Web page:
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service of wheel bearings


George Nel
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Hi Guys,

How often should one pack bearings with grease.I've read on a site every 100 miles for a mtb,but that sounds a bit to often.

 

cheers

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I have non sealed Shimano hubs and after a few hundred k's they are looking mucky inside, especially after wet rides. I think it would depend greatly whether or not your hubs are sealed.

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didn't service mine for 6 months and then my rear wheel ripped out of the frame so i would say every 3 months

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Most Shimano hubs, from XTR down to at least Deore, have two seals per side. One labyrinth seal and one contact seal. ON the the very cheap Shimano hubs are not sealed.

 

However, no seal is impervious to operating under water or can withstand pressure washers.

 

Spin your wheel in your hands each time you wash your bike and you'll quickly find a baseline of bearing smoothness. As soon as they start to feel gritty, service them. One cannot put a time-frame to these things. One very bad wet ride can compromise a hub quickly.

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http://www.bike4.eu/wp-content/uploads/2007/11/haunebu_1.jpg

 

is this a hub - or is there more detail I am missing ?

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Just remember to use waterproof grease.

 

Nomal or even high temp grease will not do well for MTB or road bikes.

 

Marine grease is thinner and thus works better.

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correct slobee.

 

All of this make up a wheel. Oh and don't forget the quick release.

http://jimwitte.com/workshops/static/visual/callout.jpg

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Any grease is waterproof... interesting you mention it as I just searched 'marine grease' yesterday.

 

I'm not going into detail about lithium, soap, clay etc. greases, but what works great for most bike apps. is Castrol WB... it's thick and sticky and once BB bearings are packed up with them, water doesn't easily get in.

 

Do a search for boat trailer bearing grease. A few 'marine greases' available, but the Castrol chart even recommends normal CV joint grease (Castrol LM) for marine trailer bearings...

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correct slobee.

 

All of this make up a wheel. Oh and don't forget the quick release.

http://jimwitte.com/workshops/static/visual/callout.jpg

So then two hubs on a bike makes a hubber on a bike ?

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I was being a good little hubber on Friday night and serviced my hubs before the Cullinen race on Saturday.

In a moment of haste, I didn't square off the rotor's lockring and managed to strip the tread...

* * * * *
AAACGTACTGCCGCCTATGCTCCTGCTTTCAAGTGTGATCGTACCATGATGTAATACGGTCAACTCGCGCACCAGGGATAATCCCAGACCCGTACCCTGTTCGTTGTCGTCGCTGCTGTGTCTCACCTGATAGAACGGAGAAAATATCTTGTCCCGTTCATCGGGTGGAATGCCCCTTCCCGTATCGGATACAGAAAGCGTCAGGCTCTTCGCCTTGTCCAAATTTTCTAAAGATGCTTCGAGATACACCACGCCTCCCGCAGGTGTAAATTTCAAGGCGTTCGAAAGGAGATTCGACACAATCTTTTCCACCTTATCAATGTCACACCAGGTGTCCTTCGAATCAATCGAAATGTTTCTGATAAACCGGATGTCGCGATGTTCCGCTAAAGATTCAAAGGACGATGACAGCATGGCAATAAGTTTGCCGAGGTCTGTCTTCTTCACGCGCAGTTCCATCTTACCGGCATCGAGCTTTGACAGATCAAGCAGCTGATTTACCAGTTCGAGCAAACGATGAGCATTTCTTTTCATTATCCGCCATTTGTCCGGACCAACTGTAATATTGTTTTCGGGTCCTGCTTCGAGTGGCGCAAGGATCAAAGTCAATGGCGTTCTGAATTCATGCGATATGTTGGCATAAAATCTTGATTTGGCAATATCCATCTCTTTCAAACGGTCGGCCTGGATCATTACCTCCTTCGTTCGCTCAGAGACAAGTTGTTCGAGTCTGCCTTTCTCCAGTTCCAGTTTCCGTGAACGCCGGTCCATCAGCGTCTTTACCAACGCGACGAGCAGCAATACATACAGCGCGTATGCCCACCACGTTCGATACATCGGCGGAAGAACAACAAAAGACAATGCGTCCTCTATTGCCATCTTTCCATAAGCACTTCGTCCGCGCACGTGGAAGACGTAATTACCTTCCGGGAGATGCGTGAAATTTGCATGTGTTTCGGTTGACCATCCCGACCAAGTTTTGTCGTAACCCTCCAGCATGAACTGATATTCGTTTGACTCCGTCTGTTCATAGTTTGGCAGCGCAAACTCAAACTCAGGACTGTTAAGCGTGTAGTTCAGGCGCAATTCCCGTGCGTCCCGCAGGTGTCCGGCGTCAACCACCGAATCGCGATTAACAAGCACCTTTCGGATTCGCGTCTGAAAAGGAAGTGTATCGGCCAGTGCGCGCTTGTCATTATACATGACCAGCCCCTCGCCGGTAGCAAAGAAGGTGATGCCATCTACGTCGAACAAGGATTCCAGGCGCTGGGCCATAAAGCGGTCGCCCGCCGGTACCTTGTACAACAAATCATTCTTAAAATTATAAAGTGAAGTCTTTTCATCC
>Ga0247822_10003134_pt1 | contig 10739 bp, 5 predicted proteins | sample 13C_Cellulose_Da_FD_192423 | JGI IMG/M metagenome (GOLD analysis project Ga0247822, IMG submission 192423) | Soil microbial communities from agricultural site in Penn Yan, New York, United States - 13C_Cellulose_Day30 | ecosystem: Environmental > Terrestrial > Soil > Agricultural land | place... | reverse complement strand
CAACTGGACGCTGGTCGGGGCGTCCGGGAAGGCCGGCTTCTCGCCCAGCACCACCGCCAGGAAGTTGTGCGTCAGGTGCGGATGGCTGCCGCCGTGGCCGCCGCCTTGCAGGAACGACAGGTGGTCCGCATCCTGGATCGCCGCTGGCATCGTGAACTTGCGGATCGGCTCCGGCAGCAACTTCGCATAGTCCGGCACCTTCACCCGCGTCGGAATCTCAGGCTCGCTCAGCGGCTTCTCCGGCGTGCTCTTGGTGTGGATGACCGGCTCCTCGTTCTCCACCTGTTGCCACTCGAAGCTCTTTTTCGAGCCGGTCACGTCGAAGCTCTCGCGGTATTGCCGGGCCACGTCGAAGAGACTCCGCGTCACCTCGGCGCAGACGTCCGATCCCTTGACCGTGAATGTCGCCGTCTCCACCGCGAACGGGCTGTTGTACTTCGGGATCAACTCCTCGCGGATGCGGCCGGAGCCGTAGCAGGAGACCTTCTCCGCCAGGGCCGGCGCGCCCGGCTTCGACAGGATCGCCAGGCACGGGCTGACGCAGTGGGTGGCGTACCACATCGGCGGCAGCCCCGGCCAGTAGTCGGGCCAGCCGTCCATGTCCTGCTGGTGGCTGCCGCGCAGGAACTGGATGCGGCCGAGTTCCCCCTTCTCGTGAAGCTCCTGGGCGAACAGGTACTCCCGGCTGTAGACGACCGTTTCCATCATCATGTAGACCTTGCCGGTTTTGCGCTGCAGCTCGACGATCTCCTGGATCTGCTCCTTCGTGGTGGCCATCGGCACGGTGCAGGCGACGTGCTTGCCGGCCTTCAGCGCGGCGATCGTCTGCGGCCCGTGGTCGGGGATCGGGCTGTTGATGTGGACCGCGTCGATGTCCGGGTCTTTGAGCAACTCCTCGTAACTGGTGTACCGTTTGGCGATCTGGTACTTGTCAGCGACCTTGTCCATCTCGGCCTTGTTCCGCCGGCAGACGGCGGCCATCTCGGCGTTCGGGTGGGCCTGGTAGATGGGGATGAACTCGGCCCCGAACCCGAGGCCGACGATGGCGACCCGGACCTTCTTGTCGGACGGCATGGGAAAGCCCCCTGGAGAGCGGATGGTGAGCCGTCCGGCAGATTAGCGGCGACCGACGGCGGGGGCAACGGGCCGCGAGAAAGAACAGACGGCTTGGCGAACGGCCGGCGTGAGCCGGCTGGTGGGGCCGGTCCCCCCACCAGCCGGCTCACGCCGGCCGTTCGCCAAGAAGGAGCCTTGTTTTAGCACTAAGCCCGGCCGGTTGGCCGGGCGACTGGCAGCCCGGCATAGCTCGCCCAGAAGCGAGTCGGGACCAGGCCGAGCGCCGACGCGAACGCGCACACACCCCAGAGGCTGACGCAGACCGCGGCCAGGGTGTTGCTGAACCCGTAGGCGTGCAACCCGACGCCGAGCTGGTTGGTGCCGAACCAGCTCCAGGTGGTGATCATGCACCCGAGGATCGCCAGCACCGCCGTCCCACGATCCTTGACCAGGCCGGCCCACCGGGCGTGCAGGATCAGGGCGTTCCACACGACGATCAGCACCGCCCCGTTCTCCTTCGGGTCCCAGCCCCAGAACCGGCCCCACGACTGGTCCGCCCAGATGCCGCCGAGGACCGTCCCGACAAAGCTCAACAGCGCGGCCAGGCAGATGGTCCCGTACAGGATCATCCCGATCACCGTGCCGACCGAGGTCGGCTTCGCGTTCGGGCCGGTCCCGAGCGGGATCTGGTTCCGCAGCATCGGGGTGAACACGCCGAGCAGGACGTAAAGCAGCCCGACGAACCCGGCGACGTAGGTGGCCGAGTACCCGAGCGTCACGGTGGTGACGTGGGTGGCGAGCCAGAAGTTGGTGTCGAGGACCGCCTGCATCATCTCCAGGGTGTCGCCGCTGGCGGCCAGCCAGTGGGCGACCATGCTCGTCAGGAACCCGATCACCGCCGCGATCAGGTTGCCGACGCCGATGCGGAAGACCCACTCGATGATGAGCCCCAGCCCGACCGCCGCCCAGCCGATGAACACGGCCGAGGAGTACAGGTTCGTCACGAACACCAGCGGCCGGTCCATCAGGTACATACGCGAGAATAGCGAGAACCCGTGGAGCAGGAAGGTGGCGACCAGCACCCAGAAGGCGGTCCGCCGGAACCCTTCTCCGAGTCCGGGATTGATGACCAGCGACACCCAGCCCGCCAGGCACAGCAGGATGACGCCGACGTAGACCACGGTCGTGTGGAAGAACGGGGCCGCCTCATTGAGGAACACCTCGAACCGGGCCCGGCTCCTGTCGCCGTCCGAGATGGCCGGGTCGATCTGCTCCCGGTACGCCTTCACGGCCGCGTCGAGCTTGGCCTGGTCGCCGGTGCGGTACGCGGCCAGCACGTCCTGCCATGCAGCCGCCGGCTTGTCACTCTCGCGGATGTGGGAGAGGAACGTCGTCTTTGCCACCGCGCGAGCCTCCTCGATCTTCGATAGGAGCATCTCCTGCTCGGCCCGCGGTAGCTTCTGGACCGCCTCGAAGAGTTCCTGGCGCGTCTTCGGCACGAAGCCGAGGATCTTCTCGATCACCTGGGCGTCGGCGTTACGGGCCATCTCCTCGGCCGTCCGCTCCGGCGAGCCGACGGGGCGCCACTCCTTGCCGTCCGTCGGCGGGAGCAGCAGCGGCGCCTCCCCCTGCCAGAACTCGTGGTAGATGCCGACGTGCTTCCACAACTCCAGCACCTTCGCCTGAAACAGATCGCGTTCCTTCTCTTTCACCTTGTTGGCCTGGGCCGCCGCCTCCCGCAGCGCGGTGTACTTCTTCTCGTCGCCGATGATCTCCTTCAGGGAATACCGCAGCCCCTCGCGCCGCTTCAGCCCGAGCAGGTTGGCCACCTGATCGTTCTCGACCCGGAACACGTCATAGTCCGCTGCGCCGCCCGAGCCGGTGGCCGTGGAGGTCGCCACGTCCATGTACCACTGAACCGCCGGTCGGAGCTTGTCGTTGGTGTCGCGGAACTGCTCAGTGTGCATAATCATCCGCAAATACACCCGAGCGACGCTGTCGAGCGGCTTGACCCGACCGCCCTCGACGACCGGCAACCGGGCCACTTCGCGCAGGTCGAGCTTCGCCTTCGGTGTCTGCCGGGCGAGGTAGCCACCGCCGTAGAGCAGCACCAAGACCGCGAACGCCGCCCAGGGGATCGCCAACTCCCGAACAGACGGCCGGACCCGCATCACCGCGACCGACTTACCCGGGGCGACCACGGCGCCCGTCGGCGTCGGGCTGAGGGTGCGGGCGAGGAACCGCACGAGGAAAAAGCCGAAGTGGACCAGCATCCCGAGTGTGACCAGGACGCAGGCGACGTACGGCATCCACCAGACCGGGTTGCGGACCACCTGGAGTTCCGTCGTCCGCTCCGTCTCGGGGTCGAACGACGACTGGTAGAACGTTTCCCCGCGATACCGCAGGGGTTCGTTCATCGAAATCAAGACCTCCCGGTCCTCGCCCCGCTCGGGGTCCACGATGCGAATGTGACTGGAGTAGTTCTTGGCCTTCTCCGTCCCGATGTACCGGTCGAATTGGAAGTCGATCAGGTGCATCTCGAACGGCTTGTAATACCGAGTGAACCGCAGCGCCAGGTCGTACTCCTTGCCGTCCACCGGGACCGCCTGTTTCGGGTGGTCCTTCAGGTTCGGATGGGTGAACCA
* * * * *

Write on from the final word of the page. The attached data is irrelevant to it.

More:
Lesson learnt: basically same as the age old rule of measure twice, cut once. AND don't do a service the evening before the race because you may find you need a replacement part from an LBS and those tend to be closed after 5pm.

 

So...

 

Does anyone here perhaps have a 32 hole,rear center-lock hub they could donate, sell cheaply or throw at me :unsure:

 

I did write a post about this in the wanted section, but that didn't get any real circulation...

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talking about the grease- i am currently using WB grease but i recently saw some stuff called assembly grease which is an awesome silver colour and a lot thicker than normal grease however it is slightly smoother than normal too. Does anybody know what the manufacturers recommend for these sorts of things? I am seriously thinking of upgrading to sealed bearings as it seems to only have advantages.. any suggestions?

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Guest Big H

"education on"

 

what exactly is meant by a "hub" on a bicycle ?

 

"flame guard on"

 

A Hub is a Wielnaaf. You find them on any wheeled vehicles. On the left hand top of this page next to the words "the hub" you will see one that you find on ox-wagons.

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Guest Big H

I use Park grease on everything including the miniature bearings of my chopper.

 

JB will tell you any grease will work as the low rotational speed of a bicycle does not warrant special greases.

 

It just feels better to use bicycle specific grease on a bicycle.

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Most Shimano hubs, from XTR down to at least Deore, have two seals per side. One labyrinth seal and one contact seal. ON the the very cheap Shimano hubs are not sealed.

 

However, no seal is impervious to operating under water or can withstand pressure washers.

 

Spin your wheel in your hands each time you wash your bike and you'll quickly find a baseline of bearing smoothness. As soon as they start to feel gritty, service them. One cannot put a time-frame to these things. One very bad wet ride can compromise a hub quickly.

Have to agree with Johan on this one, the mud, clay and water at the 24 hour at Rietvlei last December meant that my newly serviced hubs required servicing again right after the race. My philosophy, rather service them more often than not...

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